OPM aims for clear writing
New plan details agency's implementation of Plain Writing Act of 2010
The Office of Personnel Management has released its first plan to use writing that's clear, to the point and easier for readers to comprehend.
OPM made its plan publicly available July 8. The plan details how the agency will implement the Plain Writing Act of 2010, which became law last October. The act is designed to “improve the effectiveness and accountability of federal agencies to the public by promoting clear government communication that the public can understand and use.” In other words, to make agencies more effective by getting them to write more clearly.
The plain truth about plain-language practices
Writing to be heard -- and understood -- on the Web
Along with the plan, OPM has established a new website that will provide writing tips and information on efforts to improve public communication.
“We aren’t transparent if the public doesn’t understand what we say,” the plan states. “We are therefore fully committed to complying not only with the letter of the law, but also with its spirit.”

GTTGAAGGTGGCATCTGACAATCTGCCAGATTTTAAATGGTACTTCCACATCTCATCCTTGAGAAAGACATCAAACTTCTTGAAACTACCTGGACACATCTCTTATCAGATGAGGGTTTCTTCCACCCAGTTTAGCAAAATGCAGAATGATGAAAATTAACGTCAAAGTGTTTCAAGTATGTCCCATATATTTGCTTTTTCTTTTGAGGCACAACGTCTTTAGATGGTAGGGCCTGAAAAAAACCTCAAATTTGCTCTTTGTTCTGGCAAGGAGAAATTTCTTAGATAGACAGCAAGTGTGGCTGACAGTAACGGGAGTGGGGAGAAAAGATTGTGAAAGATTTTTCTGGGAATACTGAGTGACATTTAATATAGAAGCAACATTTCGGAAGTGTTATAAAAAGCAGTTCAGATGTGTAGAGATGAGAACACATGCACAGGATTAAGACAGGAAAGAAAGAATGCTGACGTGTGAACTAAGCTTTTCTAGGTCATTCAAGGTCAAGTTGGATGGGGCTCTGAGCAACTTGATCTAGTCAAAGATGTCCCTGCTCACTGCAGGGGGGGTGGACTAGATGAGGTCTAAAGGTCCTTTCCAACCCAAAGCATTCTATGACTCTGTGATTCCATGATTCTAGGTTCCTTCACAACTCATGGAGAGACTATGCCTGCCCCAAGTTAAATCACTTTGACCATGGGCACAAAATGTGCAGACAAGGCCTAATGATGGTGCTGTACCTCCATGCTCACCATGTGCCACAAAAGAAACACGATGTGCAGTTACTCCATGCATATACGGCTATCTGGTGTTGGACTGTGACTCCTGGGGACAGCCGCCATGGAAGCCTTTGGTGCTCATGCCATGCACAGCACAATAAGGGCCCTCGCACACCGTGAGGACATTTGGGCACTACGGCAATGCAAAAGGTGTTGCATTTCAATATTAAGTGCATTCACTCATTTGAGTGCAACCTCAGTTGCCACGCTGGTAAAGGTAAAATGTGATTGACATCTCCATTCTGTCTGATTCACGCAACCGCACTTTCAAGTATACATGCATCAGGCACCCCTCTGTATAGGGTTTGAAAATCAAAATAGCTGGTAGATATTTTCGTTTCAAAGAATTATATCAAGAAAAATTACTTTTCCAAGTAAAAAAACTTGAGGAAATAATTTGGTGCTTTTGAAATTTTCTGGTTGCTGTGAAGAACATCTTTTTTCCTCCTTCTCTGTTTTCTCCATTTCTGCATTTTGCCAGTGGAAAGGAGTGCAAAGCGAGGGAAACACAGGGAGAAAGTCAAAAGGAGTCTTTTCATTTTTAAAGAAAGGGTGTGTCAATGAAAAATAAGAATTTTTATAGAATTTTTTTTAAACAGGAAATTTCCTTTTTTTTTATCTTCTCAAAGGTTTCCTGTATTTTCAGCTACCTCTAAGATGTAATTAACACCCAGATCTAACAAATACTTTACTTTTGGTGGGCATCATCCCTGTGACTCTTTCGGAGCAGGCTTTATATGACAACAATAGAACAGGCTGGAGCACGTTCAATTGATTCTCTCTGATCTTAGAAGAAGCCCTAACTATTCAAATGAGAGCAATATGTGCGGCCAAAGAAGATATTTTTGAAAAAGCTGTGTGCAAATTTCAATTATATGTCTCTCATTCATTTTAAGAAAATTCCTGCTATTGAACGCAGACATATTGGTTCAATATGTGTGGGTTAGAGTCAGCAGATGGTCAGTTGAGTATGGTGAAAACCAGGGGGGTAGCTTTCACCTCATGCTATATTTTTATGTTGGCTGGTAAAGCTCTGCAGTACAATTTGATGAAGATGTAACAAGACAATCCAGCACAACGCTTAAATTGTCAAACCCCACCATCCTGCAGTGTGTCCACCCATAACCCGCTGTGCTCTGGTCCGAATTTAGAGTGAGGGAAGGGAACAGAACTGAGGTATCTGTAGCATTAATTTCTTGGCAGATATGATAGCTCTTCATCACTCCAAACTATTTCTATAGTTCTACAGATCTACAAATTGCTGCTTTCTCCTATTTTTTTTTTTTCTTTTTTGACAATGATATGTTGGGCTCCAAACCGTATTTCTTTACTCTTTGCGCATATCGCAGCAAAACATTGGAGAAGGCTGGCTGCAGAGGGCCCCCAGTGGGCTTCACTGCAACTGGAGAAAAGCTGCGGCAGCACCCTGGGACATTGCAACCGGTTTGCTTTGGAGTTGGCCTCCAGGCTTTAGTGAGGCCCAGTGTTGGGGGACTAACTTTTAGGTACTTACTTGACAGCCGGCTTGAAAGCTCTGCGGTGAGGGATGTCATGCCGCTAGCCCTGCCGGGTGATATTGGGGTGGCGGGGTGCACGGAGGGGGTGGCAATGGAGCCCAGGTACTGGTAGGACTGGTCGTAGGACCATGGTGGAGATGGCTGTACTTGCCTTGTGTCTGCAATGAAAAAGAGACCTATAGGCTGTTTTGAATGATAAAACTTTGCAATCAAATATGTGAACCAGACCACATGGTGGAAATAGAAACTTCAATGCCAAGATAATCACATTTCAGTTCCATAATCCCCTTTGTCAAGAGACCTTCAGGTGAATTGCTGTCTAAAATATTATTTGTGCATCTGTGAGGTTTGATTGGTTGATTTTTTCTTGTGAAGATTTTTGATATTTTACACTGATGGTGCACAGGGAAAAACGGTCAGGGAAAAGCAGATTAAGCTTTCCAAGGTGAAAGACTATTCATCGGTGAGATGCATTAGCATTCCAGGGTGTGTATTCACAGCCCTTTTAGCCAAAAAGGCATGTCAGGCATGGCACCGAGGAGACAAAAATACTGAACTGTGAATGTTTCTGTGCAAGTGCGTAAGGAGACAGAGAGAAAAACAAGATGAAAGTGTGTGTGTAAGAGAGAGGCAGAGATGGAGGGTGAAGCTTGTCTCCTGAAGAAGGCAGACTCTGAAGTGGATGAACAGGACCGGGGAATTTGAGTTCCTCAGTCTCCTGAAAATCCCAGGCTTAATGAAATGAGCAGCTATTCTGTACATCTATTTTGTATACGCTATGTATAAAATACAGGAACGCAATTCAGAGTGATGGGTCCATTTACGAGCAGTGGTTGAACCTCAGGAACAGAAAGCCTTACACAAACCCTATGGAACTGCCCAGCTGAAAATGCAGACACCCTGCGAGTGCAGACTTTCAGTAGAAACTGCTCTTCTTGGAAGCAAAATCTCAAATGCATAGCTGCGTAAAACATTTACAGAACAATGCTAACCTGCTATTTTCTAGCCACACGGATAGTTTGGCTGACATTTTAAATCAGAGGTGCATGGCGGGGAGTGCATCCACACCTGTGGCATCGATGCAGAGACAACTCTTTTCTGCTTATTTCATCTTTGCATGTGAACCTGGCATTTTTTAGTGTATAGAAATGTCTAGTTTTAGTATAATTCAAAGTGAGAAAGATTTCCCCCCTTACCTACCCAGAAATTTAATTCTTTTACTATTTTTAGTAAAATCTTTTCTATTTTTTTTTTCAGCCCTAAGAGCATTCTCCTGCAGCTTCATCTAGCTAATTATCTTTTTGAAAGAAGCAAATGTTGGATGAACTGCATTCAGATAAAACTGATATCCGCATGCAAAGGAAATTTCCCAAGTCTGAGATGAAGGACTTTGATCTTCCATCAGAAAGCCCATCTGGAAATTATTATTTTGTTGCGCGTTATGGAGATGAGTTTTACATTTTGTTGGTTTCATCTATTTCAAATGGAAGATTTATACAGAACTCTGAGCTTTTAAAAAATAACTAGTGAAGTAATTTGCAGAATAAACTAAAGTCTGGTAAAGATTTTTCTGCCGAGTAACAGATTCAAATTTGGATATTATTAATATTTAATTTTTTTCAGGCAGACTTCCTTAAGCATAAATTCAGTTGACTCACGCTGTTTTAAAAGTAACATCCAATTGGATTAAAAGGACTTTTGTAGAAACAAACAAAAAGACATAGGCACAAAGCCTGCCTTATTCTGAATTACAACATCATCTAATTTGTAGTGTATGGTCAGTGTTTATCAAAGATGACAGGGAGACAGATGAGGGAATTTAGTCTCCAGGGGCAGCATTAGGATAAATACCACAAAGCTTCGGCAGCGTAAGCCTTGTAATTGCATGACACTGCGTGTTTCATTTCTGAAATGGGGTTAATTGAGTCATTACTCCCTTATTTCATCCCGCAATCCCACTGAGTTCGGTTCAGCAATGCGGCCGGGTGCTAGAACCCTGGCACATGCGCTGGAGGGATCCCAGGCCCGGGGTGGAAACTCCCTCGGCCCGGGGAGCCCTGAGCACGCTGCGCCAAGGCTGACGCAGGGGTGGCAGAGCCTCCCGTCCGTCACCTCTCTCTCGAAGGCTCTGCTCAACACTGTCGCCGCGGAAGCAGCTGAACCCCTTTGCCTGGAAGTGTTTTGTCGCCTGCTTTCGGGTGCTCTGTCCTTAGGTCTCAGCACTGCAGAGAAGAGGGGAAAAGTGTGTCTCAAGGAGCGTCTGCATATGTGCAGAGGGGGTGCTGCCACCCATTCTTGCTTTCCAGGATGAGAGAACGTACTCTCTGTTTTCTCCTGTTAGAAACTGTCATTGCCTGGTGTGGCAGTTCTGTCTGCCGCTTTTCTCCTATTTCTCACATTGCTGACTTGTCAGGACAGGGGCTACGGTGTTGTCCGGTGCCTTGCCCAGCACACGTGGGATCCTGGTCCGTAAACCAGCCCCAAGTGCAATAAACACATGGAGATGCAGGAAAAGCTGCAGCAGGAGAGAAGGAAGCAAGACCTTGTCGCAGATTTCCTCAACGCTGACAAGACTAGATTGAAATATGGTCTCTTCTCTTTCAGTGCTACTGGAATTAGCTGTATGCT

As an example, the following before-and-after comparison, taken from www.plainlanguage.gov, shows how federal agencies can use plain writing to enhance communication.
- Before: When the process of freeing a vehicle that has been stuck results in ruts or holes, the operator will fill the rut or hole created by such activity before removing the vehicle from the immediate area.
- After: If you make a hole while freeing a stuck vehicle, you must fill the hole before you drive away.
OPM said it has designated three officials to oversee its implementation of the new law, including Matthew Perry, the agency’s CIO. In addition, OPM employees will take the National Institutes of Health’s online course in plain language.
Alyah Khan is a staff writer covering IT policy.